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Single-use or reusable surgical instruments?

Apex Vets Surgical Instruments specialises in the single-use market for the veterinary world – why should your company make the switch?

13 November 2019, at 9:00am

Apex Vets Surgical Instruments brings the latest technology from the single-use market to the veterinary world. Learn more about this development in a Q&A with Apex Vets’ business development manager Kevin Welch.

Can you tell us a little about yourself and your company?

I spent nearly 30 years in the human surgery operating theatre. My career has been focused on patients always being number one and best practice has always been an ongoing process within the NHS and private sector. At Apex Vets, we have the same philosophy – that our animals deserve the best care possible. We believe that the quality of care you give as veterinarians depends upon the quality of the products you use. Apex Vets Surgical Instruments is a respected UK company with years of experience in our field. We treat our customers as partners, providing you with the service and products you expect in your quest to provide the very best for your patients – our animals. Above all, we are also animal lovers!

Your products are single-use surgical instruments – why should we be focusing on these rather than reusable ones?

Despite our evolutionary progress, we as humans still find the concept of change difficult. Many years ago, the human surgical field, led by the NHS, faced the same dilemma – single-use or reusable? Now, there are numerous policies in place in human surgery requiring single-use instruments as best practice. In 2010, the Scottish NHS conducted their Decontamination of Surgical Instruments and other Medical Devices assessment and promoted “wherever possible, employing single-use instruments for a range of procedures”.

This premise is brought under National Institute for Health and Care Excellence (NICE) guidelines, so that today, single-use instruments are the preferred choice.

These developments are based not just on the idea of risk reduction and prevention in surgery, but in the prime driver that single-use instruments are of the same quality as reusables, if not mostly higher. With single-use, you have a fresh, sterile and sharp pair of scissors every time. It is important to remember that single-use instruments have the same rigorous standards applied as reusable. The technical files and production procedures are heavily scrutinised, and our ISO regulation is controlled in the same way. So many customers compliment the quality of our instruments, claiming them to be superior to recycled instruments.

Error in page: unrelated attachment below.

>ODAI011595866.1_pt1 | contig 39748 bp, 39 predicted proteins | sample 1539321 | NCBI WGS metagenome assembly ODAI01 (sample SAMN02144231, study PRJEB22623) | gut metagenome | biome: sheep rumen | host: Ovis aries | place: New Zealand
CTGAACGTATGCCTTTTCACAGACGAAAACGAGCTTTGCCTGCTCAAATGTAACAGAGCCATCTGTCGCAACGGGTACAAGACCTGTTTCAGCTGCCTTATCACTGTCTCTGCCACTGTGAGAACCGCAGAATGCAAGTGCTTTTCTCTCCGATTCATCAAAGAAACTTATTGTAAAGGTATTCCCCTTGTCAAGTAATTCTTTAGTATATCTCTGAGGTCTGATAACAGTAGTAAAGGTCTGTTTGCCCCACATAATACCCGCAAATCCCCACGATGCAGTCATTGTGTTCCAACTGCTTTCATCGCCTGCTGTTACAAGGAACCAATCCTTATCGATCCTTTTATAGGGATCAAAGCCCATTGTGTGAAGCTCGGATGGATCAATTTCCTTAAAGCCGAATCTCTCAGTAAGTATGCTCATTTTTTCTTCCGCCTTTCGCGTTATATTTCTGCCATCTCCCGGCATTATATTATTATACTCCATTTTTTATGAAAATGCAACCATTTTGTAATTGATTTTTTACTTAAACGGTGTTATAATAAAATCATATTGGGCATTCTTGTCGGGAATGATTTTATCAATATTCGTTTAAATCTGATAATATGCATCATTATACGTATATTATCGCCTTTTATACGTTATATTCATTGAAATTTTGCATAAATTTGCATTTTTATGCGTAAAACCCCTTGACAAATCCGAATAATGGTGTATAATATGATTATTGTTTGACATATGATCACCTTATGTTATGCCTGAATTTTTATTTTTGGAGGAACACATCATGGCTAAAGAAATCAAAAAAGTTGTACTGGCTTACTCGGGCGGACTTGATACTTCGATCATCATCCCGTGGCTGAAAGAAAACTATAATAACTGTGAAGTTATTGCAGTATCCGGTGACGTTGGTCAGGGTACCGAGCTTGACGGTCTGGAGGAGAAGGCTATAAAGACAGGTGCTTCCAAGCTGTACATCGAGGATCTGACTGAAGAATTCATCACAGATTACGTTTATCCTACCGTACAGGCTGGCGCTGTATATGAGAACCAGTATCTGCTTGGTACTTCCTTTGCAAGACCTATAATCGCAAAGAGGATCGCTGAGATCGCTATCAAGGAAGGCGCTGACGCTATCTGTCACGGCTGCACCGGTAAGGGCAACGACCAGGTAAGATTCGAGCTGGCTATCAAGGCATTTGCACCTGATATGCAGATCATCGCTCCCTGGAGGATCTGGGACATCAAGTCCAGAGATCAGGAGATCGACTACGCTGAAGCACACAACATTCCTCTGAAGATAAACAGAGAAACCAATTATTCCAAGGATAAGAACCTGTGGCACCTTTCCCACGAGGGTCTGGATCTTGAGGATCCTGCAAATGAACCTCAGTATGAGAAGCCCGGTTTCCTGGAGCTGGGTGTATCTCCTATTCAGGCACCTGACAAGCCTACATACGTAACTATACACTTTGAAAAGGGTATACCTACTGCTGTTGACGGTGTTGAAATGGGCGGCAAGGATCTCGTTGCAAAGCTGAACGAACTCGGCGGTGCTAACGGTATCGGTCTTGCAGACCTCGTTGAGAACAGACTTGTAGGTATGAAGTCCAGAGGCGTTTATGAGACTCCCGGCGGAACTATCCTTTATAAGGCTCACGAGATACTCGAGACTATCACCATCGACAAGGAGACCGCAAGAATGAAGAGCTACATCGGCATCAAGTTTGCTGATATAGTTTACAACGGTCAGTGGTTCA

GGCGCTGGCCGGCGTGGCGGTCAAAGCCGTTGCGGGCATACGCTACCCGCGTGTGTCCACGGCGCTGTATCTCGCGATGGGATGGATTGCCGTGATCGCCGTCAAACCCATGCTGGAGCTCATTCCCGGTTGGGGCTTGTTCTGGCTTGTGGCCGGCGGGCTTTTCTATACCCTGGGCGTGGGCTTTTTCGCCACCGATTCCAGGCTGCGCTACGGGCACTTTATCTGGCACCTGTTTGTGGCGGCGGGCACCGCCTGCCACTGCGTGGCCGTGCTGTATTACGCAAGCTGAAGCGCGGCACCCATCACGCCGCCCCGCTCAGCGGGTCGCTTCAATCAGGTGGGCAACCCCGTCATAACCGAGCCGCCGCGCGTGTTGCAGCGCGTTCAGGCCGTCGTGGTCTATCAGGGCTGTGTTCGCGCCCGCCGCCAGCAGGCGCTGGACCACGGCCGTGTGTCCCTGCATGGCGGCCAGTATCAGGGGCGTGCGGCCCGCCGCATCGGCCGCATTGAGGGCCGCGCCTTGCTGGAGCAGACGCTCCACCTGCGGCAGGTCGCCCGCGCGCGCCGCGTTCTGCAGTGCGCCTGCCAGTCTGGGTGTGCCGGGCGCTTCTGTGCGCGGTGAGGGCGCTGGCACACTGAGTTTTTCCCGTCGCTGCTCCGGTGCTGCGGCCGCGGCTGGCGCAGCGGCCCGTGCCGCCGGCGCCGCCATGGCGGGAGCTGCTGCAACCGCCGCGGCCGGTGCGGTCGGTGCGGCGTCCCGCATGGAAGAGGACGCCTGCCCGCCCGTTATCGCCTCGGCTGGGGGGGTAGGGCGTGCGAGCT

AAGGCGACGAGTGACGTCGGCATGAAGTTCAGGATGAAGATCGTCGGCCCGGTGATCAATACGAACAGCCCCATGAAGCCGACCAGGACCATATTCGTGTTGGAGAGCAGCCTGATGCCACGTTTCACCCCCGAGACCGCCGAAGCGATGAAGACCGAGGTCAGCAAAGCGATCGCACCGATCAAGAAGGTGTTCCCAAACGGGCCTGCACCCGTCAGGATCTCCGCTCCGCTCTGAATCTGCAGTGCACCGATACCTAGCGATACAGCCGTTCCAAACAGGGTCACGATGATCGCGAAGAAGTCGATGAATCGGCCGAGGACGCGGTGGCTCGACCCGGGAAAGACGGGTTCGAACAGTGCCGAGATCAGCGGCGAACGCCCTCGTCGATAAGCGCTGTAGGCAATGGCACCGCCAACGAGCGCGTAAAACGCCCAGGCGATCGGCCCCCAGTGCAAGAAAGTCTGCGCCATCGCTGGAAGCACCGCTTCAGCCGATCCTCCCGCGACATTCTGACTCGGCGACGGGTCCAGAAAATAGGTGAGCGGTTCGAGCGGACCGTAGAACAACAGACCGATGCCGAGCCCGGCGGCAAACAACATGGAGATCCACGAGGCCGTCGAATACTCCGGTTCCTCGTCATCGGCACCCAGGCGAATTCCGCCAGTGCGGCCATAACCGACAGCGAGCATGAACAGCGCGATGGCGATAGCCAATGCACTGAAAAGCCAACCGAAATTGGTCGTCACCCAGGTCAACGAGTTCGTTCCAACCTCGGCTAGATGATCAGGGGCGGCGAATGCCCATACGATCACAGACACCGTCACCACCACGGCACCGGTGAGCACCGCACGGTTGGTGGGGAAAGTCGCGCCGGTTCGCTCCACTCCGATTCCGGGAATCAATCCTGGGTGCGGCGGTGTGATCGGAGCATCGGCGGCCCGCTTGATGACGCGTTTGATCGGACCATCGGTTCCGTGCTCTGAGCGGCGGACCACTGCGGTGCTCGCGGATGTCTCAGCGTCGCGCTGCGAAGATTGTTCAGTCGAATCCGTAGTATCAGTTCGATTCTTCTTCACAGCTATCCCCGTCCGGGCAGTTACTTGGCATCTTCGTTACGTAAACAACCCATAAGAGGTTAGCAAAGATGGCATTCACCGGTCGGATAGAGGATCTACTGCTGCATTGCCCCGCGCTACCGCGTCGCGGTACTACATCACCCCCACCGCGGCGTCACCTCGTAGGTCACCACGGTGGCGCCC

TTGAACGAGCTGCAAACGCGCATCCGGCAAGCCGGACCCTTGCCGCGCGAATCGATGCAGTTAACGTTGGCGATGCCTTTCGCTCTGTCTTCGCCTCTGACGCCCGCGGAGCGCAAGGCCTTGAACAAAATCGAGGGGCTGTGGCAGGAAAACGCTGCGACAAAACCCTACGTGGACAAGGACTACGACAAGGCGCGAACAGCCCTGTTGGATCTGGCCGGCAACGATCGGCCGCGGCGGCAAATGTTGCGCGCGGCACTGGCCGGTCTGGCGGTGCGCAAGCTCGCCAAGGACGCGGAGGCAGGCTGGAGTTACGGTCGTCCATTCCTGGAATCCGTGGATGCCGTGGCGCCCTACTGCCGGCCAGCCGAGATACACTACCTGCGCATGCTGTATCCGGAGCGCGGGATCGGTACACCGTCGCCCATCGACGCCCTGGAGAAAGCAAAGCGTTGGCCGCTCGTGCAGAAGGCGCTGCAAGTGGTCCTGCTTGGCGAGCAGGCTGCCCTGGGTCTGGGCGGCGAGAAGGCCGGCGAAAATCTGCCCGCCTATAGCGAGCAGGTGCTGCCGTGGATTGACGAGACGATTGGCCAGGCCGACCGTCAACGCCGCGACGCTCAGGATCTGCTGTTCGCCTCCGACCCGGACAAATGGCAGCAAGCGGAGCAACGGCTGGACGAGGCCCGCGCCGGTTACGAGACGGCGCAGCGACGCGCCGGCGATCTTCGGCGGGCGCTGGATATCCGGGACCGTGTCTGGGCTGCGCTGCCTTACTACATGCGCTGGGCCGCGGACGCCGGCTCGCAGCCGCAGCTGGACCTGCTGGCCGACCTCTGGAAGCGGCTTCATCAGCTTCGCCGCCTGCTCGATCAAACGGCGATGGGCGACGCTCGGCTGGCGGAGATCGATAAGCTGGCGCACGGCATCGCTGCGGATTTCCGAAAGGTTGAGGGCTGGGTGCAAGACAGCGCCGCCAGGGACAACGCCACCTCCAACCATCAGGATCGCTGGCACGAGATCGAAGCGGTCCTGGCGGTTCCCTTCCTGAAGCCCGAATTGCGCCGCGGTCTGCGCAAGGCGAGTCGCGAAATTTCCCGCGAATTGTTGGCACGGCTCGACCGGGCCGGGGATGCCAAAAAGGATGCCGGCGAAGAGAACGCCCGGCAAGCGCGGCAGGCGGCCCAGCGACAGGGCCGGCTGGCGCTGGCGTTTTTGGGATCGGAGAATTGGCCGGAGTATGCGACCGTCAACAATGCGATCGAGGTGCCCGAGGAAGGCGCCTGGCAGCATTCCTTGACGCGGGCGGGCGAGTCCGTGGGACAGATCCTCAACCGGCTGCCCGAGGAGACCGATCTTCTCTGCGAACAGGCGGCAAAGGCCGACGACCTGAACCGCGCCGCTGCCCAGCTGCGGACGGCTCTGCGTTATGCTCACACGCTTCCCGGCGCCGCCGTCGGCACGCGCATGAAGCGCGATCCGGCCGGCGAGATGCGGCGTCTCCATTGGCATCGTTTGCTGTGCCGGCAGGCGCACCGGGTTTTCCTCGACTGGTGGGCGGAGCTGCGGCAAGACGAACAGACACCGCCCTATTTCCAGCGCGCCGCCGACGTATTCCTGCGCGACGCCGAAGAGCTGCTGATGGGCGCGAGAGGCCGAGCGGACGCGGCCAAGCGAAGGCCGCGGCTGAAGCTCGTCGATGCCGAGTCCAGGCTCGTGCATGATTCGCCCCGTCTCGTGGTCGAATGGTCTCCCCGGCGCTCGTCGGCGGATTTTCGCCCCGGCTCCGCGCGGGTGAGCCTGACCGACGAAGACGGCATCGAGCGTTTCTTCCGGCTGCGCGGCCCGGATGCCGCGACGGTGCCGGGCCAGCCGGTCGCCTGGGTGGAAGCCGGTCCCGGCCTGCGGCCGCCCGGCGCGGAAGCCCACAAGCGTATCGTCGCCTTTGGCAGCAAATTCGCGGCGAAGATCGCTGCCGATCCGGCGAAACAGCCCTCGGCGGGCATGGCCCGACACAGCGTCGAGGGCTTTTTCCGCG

Although there are no empirical studies directly com-paring infection rates between surgeries using single-use instruments and surgeries using reusable instruments, overcoming infections caused by improperly maintained surgical instruments is a growing medical concern. Spoiled sterility of stainless steel or metal instruments because of poor post-surgery maintenance is an opportunity for cross-contamination from other patients or handlers.

Mishandling and poor cleaning (Figure 1) have a cumulative effect. Biofilm builds up on the instruments and scratched surfaces eventually leave the instruments un-sterilisable. Zoonoses are becoming an increasing concern to all and single-use can certainly contribute to a reduced risk of contamination.

FIGURE (1) How effective is resterilisation? These are reusable instruments, genuinely recovered and supposedly clean, disinfected and sterile, ready for reuse, that had been laid out for use. The whole tray of instruments they were with is potentially contaminated and also had to be removed. There were no other instruments available and so the case had to be delayed. Single-use instruments would have eliminated this risk entirely
FIGURE (1) How effective is resterilisation? These are reusable instruments, genuinely recovered and supposedly clean, disinfected and sterile, ready for reuse, that had been laid out for use. The whole tray of instruments they were with is potentially contaminated and also had to be removed. There were no other instruments available and so the case had to be delayed. Single-use instruments would have eliminated this risk entirely

Consider the life of the instrument. In the surgeon’s hands, no matter how skilled, needle stick injury can occur. In the post-surgery cleaning, disinfection and sterilising routine, needle stick injury occurs. In the case of human use, that is a huge risk. In the veterinary world the threat of zoonosis is a hidden, escalating danger. Remove the cleaning process by opting for single-use and you remove an important part of the risk.

Take our example of scissors: reusable, un-sharp scissors are not only frustrating to use but will tear a wound rather than create a clean surgical incision. The healing process is undoubtedly inhibited and infection risks can be expect-ed to increase as a result. Remember the intention of best practice is always to achieve best outcomes.